WASHINGTON (AP) -- The Supreme Court has declined an early look at a constitutional challenge to the National Security Agency's bulk collection of millions of Americans' telephone records.
Conservative lawyer Larry Klayman persuaded a federal judge in December to rule that the agency's activities likely violate the Constitution's ban on unreasonable searches. The justices on Monday rejected Klayman's unusual request to bypass the traditional appeals process and hear the case immediately.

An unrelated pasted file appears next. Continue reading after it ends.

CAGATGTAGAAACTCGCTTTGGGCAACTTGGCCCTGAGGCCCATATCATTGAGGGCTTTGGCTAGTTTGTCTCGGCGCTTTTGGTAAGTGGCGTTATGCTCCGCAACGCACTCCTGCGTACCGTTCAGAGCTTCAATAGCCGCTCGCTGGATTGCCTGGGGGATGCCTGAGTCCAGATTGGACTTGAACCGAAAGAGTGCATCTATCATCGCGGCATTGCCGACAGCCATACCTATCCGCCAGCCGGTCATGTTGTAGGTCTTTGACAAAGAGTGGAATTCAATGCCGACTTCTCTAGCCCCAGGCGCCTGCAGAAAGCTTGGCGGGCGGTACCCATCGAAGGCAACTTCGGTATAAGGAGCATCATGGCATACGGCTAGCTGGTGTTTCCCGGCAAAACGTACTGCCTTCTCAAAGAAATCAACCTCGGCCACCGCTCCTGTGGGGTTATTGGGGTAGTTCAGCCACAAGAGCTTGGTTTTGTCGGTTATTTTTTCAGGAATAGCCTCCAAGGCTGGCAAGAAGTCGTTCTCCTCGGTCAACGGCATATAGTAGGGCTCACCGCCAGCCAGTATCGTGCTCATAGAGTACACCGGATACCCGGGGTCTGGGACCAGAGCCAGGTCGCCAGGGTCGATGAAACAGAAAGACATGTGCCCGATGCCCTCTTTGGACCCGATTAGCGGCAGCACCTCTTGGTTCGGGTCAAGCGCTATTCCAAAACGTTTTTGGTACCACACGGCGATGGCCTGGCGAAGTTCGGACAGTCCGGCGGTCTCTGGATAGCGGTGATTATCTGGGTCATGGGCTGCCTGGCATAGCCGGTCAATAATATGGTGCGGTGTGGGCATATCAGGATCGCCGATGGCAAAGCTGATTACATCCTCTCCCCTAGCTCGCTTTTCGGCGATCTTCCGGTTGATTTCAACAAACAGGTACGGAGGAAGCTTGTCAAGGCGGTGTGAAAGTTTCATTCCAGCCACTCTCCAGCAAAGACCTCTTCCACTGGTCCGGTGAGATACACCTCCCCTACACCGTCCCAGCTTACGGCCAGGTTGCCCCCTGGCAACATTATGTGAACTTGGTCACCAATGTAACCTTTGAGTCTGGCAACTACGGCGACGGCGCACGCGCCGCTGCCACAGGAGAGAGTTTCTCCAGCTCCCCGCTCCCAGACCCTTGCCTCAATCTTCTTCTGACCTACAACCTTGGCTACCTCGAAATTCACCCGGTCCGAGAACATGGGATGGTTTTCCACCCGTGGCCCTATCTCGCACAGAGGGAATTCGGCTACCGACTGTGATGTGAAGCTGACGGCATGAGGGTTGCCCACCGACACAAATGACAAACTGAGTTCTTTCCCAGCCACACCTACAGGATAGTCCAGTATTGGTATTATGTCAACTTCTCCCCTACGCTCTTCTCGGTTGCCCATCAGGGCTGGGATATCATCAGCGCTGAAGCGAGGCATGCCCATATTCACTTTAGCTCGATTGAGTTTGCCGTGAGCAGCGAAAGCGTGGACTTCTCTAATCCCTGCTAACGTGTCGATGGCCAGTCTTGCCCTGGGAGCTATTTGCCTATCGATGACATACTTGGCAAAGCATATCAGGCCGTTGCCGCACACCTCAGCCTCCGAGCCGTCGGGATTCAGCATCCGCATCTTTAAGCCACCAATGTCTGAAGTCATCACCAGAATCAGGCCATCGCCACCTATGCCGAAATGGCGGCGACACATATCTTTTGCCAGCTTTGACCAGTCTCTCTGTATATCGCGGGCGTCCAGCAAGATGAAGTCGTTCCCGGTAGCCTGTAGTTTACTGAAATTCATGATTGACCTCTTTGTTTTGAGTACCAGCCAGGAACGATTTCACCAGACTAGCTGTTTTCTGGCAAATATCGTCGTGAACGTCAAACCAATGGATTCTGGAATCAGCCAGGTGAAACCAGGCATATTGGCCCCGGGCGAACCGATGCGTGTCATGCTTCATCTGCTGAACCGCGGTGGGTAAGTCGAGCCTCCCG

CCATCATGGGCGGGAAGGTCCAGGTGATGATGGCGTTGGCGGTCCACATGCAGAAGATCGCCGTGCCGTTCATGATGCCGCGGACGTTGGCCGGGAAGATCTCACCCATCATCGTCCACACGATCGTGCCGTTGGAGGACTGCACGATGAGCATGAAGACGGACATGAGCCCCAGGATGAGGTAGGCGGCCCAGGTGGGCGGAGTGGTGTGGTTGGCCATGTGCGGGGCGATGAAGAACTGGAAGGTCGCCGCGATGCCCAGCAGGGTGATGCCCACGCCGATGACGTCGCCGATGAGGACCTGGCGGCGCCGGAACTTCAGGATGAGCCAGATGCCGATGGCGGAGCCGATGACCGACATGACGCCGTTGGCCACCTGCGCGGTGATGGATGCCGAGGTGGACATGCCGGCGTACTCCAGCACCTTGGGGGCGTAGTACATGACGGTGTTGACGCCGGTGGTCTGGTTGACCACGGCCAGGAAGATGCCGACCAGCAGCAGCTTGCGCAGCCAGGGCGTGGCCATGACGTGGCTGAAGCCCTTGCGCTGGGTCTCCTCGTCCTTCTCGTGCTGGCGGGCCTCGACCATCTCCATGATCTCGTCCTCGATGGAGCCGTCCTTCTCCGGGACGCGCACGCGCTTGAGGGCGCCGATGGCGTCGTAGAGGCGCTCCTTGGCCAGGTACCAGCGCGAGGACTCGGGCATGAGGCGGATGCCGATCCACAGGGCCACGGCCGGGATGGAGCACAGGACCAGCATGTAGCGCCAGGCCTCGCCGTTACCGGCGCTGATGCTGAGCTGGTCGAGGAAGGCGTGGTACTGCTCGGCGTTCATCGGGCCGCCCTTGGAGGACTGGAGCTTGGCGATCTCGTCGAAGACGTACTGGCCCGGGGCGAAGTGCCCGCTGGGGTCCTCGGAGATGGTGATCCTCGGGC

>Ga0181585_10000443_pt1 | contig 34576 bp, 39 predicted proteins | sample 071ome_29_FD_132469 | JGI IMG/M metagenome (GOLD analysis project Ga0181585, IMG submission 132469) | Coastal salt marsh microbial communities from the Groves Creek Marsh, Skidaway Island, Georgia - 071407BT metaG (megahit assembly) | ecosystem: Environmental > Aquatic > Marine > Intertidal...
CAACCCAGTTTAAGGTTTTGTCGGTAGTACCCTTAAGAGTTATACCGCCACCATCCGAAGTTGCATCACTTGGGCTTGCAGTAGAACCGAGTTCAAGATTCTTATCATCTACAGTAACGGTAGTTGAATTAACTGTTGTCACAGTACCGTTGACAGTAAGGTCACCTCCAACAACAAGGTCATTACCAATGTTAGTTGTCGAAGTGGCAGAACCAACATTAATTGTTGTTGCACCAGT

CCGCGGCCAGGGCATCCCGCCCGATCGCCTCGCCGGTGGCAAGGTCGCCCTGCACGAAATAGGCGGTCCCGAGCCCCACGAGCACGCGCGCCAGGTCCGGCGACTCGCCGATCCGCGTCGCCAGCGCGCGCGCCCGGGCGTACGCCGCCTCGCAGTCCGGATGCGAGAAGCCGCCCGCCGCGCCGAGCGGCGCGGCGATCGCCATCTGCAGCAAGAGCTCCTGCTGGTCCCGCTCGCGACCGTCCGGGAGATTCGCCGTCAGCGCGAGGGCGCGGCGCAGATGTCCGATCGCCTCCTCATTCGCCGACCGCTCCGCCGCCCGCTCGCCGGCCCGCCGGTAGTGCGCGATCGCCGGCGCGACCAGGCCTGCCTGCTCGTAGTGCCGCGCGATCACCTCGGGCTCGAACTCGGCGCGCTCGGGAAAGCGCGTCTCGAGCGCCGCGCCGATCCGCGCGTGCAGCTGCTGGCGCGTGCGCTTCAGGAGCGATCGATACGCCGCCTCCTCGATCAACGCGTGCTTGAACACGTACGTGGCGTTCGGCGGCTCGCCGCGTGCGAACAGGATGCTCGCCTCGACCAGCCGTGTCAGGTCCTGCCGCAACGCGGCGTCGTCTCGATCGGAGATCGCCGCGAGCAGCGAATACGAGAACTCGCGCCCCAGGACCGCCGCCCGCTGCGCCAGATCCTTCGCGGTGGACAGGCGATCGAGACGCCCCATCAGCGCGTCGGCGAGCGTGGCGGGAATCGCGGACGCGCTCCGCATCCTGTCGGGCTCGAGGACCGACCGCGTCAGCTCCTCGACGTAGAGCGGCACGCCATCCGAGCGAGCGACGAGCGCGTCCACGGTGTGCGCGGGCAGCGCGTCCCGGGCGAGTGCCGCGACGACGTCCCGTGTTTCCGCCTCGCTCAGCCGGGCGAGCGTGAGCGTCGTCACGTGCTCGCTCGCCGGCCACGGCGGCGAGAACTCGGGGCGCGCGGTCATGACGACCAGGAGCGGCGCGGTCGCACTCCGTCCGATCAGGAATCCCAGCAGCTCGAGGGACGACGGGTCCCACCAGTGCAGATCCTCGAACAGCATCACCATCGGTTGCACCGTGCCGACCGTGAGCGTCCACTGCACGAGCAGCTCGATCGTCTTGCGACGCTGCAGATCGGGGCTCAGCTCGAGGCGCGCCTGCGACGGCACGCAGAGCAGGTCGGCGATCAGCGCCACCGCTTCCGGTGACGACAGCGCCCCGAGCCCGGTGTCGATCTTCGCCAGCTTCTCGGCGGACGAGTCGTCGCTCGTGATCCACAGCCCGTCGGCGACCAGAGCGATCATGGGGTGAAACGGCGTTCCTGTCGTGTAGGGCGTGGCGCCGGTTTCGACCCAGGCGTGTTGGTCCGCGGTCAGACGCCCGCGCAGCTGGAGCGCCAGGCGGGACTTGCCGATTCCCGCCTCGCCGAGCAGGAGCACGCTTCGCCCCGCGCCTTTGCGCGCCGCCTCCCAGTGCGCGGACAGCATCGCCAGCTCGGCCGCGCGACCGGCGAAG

Klayman says the case is too important to wait for the U.S. Court of Appeals for the D.C. Circuit to reach a decision. The district court judge granted an injunction against the NSA, but put it on hold pending a government appeal.
The Obama administration has defended the NSA program as a crucial tool against terrorism.